PUBLISHED: 11:50 07 May 2009 | UPDATED: 08:35 01 July 2013
Q: This isn't a technical problem; I'm just at a loss as I need to calculate the weight of my boat for haulage and have no idea. It is 41ft long, 6ft 10in wide and has a draught of 3ft so fairly standard. Is there a way of working out a really rough weight guesstimate?A: Often weight is estimated as 1 ton or 1 tonne per metre of length. I think that tends to overstate the weight of a modern cruising boat, but as you state a 3ft draught, rather than the more usual 2 to 2.5ft it might be near enough.Whoever you employ to lift your boat should have lifted them before and they should have a fair idea from previous lifts and the scales on their lifting equipment. I would also advise that you use a transport company familiar with moving narrowboats – they again will have a fair idea of the weight – in any case I suspect the length of the boat will require a truck rated at several times the weight of your boat.If you want to be more exact with a weight calculation, measure the draught midway along the boat and the length of the front and back swims (all in metres). Subtract the lengths of the swims from the boat length and multiply your answer by the draught and beam to give cu. metres. Add the lengths of the two swims and halve the result. Multiply this answer by the draught and beam to give cu. metres. Add both answers together and as 1 cu. m of water weighs about 1ton/tonne you have the rough weight of the boat in tons/tonnes.HOW DEEP IS YOUR LOCK?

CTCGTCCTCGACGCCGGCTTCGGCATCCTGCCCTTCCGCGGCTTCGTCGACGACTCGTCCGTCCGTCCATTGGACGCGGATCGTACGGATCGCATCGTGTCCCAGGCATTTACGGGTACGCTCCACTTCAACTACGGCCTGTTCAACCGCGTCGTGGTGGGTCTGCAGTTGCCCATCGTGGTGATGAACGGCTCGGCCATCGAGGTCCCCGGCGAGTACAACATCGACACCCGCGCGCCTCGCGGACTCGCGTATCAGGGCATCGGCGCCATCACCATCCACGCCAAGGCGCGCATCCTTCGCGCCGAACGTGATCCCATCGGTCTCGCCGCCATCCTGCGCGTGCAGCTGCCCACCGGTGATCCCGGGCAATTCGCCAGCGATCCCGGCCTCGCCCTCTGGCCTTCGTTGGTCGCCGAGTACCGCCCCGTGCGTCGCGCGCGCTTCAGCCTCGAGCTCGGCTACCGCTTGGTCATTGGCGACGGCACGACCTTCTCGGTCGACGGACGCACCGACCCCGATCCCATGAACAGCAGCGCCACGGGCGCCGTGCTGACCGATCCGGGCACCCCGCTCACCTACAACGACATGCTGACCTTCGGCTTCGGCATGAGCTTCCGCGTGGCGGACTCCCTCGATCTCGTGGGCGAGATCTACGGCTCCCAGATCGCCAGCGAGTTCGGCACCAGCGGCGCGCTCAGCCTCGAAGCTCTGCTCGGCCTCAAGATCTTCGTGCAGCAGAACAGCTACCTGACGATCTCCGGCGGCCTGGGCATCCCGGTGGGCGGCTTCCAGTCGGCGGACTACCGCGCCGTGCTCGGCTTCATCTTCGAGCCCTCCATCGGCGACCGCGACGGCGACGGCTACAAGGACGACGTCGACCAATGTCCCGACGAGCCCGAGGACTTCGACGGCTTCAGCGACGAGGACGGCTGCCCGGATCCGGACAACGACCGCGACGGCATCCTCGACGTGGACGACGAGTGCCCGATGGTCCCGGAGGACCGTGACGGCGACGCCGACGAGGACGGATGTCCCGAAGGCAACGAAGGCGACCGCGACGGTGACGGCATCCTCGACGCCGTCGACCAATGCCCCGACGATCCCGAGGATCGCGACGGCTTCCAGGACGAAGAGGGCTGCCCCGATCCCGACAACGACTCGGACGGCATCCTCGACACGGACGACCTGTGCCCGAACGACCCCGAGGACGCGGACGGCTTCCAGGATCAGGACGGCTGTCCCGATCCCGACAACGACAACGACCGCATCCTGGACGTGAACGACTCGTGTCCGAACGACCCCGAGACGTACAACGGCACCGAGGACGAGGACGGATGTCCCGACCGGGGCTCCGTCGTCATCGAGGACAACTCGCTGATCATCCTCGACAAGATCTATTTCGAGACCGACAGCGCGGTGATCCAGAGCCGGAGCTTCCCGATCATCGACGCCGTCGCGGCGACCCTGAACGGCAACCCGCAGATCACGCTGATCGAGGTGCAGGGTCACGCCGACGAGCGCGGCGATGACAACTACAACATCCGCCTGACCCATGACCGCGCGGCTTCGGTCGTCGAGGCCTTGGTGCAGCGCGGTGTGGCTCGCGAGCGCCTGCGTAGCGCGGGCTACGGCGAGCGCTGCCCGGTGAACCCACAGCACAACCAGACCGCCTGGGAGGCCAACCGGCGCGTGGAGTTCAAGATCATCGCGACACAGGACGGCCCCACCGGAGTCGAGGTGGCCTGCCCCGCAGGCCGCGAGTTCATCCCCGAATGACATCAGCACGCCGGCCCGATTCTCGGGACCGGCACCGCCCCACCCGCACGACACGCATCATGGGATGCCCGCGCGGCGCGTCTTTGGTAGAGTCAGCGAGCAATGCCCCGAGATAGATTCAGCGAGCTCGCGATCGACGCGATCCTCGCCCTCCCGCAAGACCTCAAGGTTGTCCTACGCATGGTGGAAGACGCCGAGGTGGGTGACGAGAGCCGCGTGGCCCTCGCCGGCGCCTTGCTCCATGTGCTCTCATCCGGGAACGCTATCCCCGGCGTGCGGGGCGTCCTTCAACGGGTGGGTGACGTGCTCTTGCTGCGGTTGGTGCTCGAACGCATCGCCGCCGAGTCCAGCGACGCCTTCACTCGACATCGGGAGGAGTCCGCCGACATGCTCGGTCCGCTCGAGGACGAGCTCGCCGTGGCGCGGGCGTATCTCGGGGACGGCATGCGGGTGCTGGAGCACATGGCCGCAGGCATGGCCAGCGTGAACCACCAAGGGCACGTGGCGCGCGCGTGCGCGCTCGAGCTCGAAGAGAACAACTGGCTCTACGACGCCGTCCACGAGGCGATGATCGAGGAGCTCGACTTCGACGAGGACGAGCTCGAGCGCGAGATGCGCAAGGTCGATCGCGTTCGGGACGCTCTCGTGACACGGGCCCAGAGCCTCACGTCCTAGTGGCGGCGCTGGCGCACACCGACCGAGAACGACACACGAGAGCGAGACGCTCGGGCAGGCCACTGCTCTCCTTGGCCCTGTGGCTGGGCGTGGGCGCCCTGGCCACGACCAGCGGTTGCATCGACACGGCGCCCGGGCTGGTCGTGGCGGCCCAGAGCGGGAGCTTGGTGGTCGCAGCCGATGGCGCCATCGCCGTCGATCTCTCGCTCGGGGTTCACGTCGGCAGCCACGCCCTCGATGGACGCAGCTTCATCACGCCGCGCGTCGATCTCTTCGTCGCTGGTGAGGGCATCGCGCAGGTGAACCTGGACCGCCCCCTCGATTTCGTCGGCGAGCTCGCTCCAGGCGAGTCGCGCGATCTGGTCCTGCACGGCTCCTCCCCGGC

Q: Which is the deepest lock on the entire waterways system? A: Excluding tidal locks (it’s impossible to say how deep they are since it varies with the tide) the lock on the Rochdale canal at Sowerby Bridge, built in the 1990s to replace locks 3 and 4, holds the record with a whopping 19ft 8 1⁄2 in rise according to Nicholsons guides. Close behind is the 19ft 5in Bath Deep Lock on the Kennet & Avon canal which replaced the original locks 8 and 9. For a list of all the deepest locks in England see Martin Clark’s website www.penninewaterways.co.ukTANK CONTAMINATION